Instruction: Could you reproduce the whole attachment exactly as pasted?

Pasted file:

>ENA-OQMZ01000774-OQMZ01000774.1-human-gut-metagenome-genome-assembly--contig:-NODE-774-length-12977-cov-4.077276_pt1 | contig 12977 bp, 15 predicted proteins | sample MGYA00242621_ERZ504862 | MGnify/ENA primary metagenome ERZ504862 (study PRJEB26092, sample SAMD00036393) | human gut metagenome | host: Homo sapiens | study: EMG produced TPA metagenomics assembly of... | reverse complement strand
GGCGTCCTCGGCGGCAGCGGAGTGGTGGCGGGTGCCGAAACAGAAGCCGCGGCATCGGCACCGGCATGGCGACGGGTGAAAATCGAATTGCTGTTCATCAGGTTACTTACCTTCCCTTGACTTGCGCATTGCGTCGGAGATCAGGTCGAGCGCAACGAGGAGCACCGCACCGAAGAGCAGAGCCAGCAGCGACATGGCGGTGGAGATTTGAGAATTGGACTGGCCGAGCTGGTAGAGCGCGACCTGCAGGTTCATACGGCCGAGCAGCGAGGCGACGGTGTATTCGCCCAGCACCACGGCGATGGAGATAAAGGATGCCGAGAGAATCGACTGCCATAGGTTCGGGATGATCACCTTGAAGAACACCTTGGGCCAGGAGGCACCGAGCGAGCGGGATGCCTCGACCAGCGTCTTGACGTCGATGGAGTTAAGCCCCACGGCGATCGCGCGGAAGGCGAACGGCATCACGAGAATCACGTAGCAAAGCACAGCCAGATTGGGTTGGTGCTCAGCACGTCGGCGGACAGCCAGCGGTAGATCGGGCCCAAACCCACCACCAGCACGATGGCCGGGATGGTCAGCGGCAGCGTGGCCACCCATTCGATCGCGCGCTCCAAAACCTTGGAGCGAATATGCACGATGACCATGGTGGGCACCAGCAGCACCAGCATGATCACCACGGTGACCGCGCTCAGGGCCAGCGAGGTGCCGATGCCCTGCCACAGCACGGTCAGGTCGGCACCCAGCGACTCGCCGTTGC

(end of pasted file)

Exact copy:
>ENA-OQMZ01000774-OQMZ01000774.1-human-gut-metagenome-genome-assembly--contig:-NODE-774-length-12977-cov-4.077276_pt1 | contig 12977 bp, 15 predicted proteins | sample MGYA00242621_ERZ504862 | MGnify/ENA primary metagenome ERZ504862 (study PRJEB26092, sample SAMD00036393) | human gut metagenome | host: Homo sapiens | study: EMG produced TPA metagenomics assembly of... | reverse complement strand
GGCGTCCTCGGCGGCAGCGGAGTGGTGGCGGGTGCCGAAACAGAAGCCGCGGCATCGGCACCGGCATGGCGACGGGTGAAAATCGAATTGCTGTTCATCAGGTTACTTACCTTCCCTTGACTTGCGCATTGCGTCGGAGATCAGGTCGAGCGCAACGAGGAGCACCGCACCGAAGAGCAGAGCCAGCAGCGACATGGCGGTGGAGATTTGAGAATTGGACTGGCCGAGCTGGTAGAGCGCGACCTGCAGGTTCATACGGCCGAGCAGCGAGGCGACGGTGTATTCGCCCAGCACCACGGCGATGGAGATAAAGGATGCCGAGAGAATCGACTGCCATAGGTTCGGGATGATCACCTTGAAGAACACCTTGGGCCAGGAGGCACCGAGCGAGCGGGATGCCTCGACCAGCGTCTTGACGTCGATGGAGTTAAGCCCCACGGCGATCGCGCGGAAGGCGAACGGCATCACGAGAATCACGTAGCAAAGCACAGCCAGATTGGGTTGGTGCTCAGCACGTCGGCGGACAGCCAGCGGTAGATCGGGCCCAAACCCACCACCAGCACGATGGCCGGGATGGTCAGCGGCAGCGTGGCCACCCATTCGATCGCGCGCTCCAAAACCTTGGAGCGAATATGCACGATGACCATGGTGGGCACCAGCAGCACCAGCATGATCACCACGGTGACCGCGCTCAGGGCCAGCGAGGTGCCGATGCCCTGCCACAGCACGGTCAGGTCGGCACCCAGCGACTCGCCGTTGC